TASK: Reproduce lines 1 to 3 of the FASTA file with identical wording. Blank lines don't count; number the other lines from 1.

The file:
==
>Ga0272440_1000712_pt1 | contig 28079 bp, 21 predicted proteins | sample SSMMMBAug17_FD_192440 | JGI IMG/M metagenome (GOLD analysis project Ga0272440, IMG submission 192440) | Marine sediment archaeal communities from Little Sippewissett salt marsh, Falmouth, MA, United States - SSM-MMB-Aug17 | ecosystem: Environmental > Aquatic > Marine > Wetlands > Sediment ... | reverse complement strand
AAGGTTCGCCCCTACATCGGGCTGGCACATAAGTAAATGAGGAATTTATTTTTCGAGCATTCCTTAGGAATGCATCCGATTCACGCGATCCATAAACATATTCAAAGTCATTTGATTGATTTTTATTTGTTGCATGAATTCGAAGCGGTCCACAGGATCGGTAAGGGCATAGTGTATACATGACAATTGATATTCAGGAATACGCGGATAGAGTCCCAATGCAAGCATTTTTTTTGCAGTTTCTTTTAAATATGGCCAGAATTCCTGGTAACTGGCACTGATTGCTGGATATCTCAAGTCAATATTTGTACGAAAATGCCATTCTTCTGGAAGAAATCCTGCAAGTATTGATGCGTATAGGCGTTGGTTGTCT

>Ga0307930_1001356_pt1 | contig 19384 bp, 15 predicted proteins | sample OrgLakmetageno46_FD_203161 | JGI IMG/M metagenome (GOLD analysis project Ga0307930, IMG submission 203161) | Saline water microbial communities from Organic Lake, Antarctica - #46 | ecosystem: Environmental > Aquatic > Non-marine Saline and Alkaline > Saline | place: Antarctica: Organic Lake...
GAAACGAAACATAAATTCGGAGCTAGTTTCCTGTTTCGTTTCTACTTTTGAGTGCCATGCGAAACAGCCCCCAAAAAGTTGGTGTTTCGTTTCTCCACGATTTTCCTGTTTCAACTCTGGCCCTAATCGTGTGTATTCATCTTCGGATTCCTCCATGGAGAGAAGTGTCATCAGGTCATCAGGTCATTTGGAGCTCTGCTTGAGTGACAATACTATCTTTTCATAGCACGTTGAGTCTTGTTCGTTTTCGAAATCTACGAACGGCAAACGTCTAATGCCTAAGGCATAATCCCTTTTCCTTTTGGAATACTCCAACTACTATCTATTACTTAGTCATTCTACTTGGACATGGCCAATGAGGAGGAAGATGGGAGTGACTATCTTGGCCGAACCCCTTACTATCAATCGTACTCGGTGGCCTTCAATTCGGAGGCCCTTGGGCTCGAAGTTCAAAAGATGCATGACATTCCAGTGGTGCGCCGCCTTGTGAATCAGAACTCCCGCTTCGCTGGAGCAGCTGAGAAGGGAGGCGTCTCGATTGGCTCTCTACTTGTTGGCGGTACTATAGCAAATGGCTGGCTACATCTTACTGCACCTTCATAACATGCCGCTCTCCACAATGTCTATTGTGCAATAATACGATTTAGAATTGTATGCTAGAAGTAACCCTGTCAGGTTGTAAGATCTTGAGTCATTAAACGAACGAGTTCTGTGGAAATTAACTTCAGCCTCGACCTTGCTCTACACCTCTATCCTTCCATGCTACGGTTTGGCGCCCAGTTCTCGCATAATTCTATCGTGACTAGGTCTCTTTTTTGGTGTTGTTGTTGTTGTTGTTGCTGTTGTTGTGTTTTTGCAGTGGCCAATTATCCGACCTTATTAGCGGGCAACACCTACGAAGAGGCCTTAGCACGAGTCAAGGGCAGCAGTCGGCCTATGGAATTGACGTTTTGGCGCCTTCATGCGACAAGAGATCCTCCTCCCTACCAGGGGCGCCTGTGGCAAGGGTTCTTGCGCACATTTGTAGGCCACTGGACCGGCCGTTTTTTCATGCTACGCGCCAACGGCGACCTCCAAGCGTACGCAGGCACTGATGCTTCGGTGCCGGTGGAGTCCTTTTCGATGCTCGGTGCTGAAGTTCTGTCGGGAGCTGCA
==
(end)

>Ga0272440_1000712_pt1 | contig 28079 bp, 21 predicted proteins | sample SSMMMBAug17_FD_192440 | JGI IMG/M metagenome (GOLD analysis project Ga0272440, IMG submission 192440) | Marine sediment archaeal communities from Little Sippewissett salt marsh, Falmouth, MA, United States - SSM-MMB-Aug17 | ecosystem: Environmental > Aquatic > Marine > Wetlands > Sediment ... | reverse complement strand
AAGGTTCGCCCCTACATCGGGCTGGCACATAAGTAAATGAGGAATTTATTTTTCGAGCATTCCTTAGGAATGCATCCGATTCACGCGATCCATAAACATATTCAAAGTCATTTGATTGATTTTTATTTGTTGCATGAATTCGAAGCGGTCCACAGGATCGGTAAGGGCATAGTGTATACATGACAATTGATATTCAGGAATACGCGGATAGAGTCCCAATGCAAGCATTTTTTTTGCAGTTTCTTTTAAATATGGCCAGAATTCCTGGTAACTGGCACTGATTGCTGGATATCTCAAGTCAATATTTGTACGAAAATGCCATTCTTCTGGAAGAAATCCTGCAAGTATTGATGCGTATAGGCGTTGGTTGTCT

>Ga0307930_1001356_pt1 | contig 19384 bp, 15 predicted proteins | sample OrgLakmetageno46_FD_203161 | JGI IMG/M metagenome (GOLD analysis project Ga0307930, IMG submission 203161) | Saline water microbial communities from Organic Lake, Antarctica - #46 | ecosystem: Environmental > Aquatic > Non-marine Saline and Alkaline > Saline | place: Antarctica: Organic Lake...